This blog post originally appeared on RealMoney Silver on June 26 at 8:02 a.m. EDT.

Thursday's market ramp was a thriller and seemed to have been based on a reaction to several factors:
  • a relief that Ben Bernanke's testimony went better than expected;
  • a strong auction of $27 billion of seven-year U.S. notes;
  • Lennar's (LEN) reduced cancellation rates (from 21% to 15%) and an improving California home sales and a reduction in that state's inventory of unsold homes;
  • a high-profile retail merger and a better-than-expected earnings release from Bed Bath & Beyond (BBBY); and
  • an announced extension of a number of government liquidity programs (AMLF, CPFF, PDCF and TSLF) until February 2010.
Nevertheless, there were also negative developments that were ignored:
  • rising continuous unemployment claims (627,000) and a revision higher of the previous week's statistics; and
  • Fitch's late-day downgrading of California General Obligation bonds.
Also ignored were what appeared to be more sober (even dire) economic remarks from the Oracle of Omaha.

"You can't produce a baby in one month by getting nine women pregnant, or, in other words, the economy will be in shambles this year and well beyond."

-- Warren Buffett

All in all, I would not make too much of yesterday's market advance, which, as my friend/buddy/pal, Bill Fleckenstein, stated on CNBC's " The Kudlow Report" last night, simply "earned back" Monday's market drubbing and occurred in front of a large Russell rebalance and quarter-end mark-ups! By contrast, Dr. Jeremy "The Sunshine Boy" Siegel, who seems to have never met a stock or stock market that he disliked, continued to cheerlead on the same CNBC program.

While recognized worldwide for his musical legacy, Michael Jackson also left a financial morass behind (as did Ed McMahon, who also passed away this week).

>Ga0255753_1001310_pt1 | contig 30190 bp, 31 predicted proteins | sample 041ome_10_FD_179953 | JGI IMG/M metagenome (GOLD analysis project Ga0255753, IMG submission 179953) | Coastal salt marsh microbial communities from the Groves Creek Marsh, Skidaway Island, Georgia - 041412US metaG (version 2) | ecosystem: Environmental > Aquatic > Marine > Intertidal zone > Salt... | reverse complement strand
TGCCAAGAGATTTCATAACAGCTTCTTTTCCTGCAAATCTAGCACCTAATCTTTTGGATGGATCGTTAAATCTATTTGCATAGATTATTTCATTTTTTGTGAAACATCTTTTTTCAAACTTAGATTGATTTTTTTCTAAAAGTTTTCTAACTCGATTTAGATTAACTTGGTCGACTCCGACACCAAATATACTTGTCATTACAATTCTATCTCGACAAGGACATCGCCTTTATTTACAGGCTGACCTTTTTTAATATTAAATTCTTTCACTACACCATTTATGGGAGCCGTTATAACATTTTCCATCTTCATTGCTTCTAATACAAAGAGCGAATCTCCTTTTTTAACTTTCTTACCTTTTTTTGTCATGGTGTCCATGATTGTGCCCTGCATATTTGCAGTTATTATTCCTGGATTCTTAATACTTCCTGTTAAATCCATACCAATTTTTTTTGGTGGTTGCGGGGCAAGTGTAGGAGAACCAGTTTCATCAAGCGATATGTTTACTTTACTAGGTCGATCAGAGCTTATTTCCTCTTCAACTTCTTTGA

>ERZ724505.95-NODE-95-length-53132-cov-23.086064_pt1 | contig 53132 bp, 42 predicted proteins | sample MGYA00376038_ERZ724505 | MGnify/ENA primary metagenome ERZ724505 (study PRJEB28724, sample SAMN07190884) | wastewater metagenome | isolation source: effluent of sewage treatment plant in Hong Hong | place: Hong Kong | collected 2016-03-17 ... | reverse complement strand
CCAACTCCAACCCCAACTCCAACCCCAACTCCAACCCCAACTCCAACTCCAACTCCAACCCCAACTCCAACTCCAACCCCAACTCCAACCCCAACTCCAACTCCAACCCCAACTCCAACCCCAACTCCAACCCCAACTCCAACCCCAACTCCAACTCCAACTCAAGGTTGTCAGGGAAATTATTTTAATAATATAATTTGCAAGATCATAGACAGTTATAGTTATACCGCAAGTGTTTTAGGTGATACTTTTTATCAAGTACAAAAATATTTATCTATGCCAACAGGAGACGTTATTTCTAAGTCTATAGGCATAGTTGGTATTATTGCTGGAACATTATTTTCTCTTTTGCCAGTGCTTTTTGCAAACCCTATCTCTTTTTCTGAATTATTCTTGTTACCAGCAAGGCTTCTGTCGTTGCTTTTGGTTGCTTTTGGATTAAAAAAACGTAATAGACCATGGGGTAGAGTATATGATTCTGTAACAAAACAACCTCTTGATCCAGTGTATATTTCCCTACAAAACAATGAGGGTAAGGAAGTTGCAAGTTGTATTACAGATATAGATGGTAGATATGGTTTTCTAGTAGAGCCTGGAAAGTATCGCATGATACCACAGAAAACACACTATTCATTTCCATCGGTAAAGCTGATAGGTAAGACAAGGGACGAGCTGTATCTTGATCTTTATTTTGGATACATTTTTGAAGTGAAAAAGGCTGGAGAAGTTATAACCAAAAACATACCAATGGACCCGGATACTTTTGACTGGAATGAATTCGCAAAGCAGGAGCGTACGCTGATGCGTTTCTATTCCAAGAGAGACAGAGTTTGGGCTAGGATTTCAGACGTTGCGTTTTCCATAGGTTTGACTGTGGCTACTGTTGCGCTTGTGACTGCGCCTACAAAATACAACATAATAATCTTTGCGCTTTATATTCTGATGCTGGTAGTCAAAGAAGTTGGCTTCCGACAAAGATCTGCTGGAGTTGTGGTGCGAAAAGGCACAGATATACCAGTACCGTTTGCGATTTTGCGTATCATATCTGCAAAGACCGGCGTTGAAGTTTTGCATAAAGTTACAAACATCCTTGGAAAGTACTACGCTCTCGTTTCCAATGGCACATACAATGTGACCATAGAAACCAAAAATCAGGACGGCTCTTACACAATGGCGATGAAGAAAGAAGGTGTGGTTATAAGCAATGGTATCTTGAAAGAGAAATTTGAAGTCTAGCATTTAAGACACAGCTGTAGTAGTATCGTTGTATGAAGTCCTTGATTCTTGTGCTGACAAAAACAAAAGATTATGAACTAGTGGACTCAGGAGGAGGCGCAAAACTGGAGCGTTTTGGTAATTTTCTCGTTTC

Much like the U.S. consumer and banking system, both of which are now laden with debt and beholden to the U.S. government and "the kindness of strangers" to finance our growth, the pop icon was reportedly awash in at least $200 million of debt. Billionaire Thomas Barrack, chairman and CEO of Los Angeles-based real estate investment firm Colony Capital, served as Jackson's Treasury Department and Federal Reserve by agreeing to bail out the singer and set up a joint venture with Jackson that took ownership of his vast estate.

And much like the U.S. consumer, Michael Jackson experienced his own consumption binge by spending money much faster than he earned it.

In summary, despite Thursday's fireworks, this week's action seems to be a continuation of the sideways correction that I mentioned at the beginning of the week.

As I wrote in mid February in " Fear and Loathing on Wall Street," there are parallels between the drug addictions in Hunter S. Thompson's book and the credit addictions in the new millennium. Stated simply, the withdrawal from the world's debt dependency will have unrivaled implications, with the unwind continuing to be painful for some time to come.

It will take time to -- er -- beat it.

Doug Kass writes daily for RealMoney Silver , a premium bundle service from TheStreet.com. For a free trial to RealMoney Silver and exclusive access to Mr. Kass's daily trading diary, please click here.


Know what you own: Other homebuilder and home goods stocks include Toll Brothers (TOL), D.R. Horton (DHI), Pulte Homes (PHM), Home Depot (HD) and Lowe's (LOW).

At the time of publication, Kass and/or his funds had no positions in the stocks mentioned, although holdings can change at any time.

Doug Kass is founder and president of Seabreeze Partners Management, Inc., and the general partner and investment manager of Seabreeze Partners Short LP and Seabreeze Partners Long/Short LP.